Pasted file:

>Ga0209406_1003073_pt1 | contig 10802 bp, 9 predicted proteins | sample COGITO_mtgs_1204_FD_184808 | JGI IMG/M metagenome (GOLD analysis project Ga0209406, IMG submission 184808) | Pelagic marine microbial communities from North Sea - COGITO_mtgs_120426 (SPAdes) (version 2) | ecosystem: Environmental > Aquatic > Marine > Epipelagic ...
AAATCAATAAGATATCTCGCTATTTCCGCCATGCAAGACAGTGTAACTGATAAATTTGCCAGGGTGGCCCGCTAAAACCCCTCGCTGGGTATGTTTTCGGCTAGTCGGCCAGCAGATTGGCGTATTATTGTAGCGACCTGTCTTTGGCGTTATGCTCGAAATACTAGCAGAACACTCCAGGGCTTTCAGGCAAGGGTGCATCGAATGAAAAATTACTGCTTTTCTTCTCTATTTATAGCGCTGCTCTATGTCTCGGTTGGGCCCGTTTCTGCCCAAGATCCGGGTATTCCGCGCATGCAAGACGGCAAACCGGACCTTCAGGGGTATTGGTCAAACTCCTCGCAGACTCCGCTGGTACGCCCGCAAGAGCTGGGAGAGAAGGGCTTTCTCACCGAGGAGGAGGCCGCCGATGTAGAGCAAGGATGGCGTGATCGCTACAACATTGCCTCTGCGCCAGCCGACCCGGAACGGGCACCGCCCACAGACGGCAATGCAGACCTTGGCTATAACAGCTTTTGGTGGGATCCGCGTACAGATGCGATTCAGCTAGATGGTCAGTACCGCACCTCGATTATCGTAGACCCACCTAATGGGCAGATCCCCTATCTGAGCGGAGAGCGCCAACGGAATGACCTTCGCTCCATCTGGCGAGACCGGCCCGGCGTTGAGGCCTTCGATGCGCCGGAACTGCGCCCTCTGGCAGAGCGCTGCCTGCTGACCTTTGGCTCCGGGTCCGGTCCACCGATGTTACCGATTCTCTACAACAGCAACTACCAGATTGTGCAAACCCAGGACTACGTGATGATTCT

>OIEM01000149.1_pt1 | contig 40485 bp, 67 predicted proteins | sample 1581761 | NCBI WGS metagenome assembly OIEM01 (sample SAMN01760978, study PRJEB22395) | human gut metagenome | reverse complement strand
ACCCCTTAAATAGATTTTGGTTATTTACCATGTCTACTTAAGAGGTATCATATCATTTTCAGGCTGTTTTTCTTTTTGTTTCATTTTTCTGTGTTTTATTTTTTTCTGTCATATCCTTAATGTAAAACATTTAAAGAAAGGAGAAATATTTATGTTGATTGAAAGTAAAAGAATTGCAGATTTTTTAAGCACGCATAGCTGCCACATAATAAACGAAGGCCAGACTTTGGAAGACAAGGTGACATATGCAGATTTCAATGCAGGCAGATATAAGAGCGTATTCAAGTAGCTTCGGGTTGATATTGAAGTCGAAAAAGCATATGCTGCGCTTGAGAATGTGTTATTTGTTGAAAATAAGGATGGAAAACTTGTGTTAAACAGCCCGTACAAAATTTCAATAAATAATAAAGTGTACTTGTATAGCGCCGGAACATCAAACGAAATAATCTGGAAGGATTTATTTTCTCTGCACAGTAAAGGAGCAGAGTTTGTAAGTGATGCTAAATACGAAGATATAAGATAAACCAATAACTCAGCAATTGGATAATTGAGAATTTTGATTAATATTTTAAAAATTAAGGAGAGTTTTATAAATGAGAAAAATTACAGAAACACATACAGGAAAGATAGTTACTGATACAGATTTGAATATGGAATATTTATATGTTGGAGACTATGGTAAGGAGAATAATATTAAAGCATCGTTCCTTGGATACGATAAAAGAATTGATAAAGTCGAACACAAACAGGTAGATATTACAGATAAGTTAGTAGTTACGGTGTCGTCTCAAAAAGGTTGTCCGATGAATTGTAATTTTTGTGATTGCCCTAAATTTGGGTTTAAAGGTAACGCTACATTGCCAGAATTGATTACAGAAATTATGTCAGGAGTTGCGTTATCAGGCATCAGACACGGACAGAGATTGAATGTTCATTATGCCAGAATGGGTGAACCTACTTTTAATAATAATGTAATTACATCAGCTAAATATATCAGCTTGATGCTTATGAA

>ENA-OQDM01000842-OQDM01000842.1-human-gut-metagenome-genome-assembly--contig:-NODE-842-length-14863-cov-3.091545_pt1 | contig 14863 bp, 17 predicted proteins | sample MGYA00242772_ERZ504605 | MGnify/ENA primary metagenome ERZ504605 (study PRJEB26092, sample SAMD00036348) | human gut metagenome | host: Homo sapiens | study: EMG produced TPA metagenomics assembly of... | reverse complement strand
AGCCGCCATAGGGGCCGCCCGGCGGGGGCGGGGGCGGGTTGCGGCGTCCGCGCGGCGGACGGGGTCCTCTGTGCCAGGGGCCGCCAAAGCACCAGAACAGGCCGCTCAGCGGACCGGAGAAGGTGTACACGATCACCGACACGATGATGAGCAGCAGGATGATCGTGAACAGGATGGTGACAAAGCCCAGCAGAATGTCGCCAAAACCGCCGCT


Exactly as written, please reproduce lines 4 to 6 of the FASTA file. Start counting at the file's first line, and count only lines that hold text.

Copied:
ACCCCTTAAATAGATTTTGGTTATTTACCATGTCTACTTAAGAGGTATCATATCATTTTCAGGCTGTTTTTCTTTTTGTTTCATTTTTCTGTGTTTTATTTTTTTCTGTCATATCCTTAATGTAAAACATTTAAAGAAAGGAGAAATATTTATGTTGATTGAAAGTAAAAGAATTGCAGATTTTTTAAGCACGCATAGCTGCCACATAATAAACGAAGGCCAGACTTTGGAAGACAAGGTGACATATGCAGATTTCAATGCAGGCAGATATAAGAGCGTATTCAAGTAGCTTCGGGTTGATATTGAAGTCGAAAAAGCATATGCTGCGCTTGAGAATGTGTTATTTGTTGAAAATAAGGATGGAAAACTTGTGTTAAACAGCCCGTACAAAATTTCAATAAATAATAAAGTGTACTTGTATAGCGCCGGAACATCAAACGAAATAATCTGGAAGGATTTATTTTCTCTGCACAGTAAAGGAGCAGAGTTTGTAAGTGATGCTAAATACGAAGATATAAGATAAACCAATAACTCAGCAATTGGATAATTGAGAATTTTGATTAATATTTTAAAAATTAAGGAGAGTTTTATAAATGAGAAAAATTACAGAAACACATACAGGAAAGATAGTTACTGATACAGATTTGAATATGGAATATTTATATGTTGGAGACTATGGTAAGGAGAATAATATTAAAGCATCGTTCCTTGGATACGATAAAAGAATTGATAAAGTCGAACACAAACAGGTAGATATTACAGATAAGTTAGTAGTTACGGTGTCGTCTCAAAAAGGTTGTCCGATGAATTGTAATTTTTGTGATTGCCCTAAATTTGGGTTTAAAGGTAACGCTACATTGCCAGAATTGATTACAGAAATTATGTCAGGAGTTGCGTTATCAGGCATCAGACACGGACAGAGATTGAATGTTCATTATGCCAGAATGGGTGAACCTACTTTTAATAATAATGTAATTACATCAGCTAAATATATCAGCTTGATGCTTATGAA

>ENA-OQDM01000842-OQDM01000842.1-human-gut-metagenome-genome-assembly--contig:-NODE-842-length-14863-cov-3.091545_pt1 | contig 14863 bp, 17 predicted proteins | sample MGYA00242772_ERZ504605 | MGnify/ENA primary metagenome ERZ504605 (study PRJEB26092, sample SAMD00036348) | human gut metagenome | host: Homo sapiens | study: EMG produced TPA metagenomics assembly of... | reverse complement strand
AGCCGCCATAGGGGCCGCCCGGCGGGGGCGGGGGCGGGTTGCGGCGTCCGCGCGGCGGACGGGGTCCTCTGTGCCAGGGGCCGCCAAAGCACCAGAACAGGCCGCTCAGCGGACCGGAGAAGGTGTACACGATCACCGACACGATGATGAGCAGCAGGATGATCGTGAACAGGATGGTGACAAAGCCCAGCAGAATGTCGCCAAAACCGCCGCT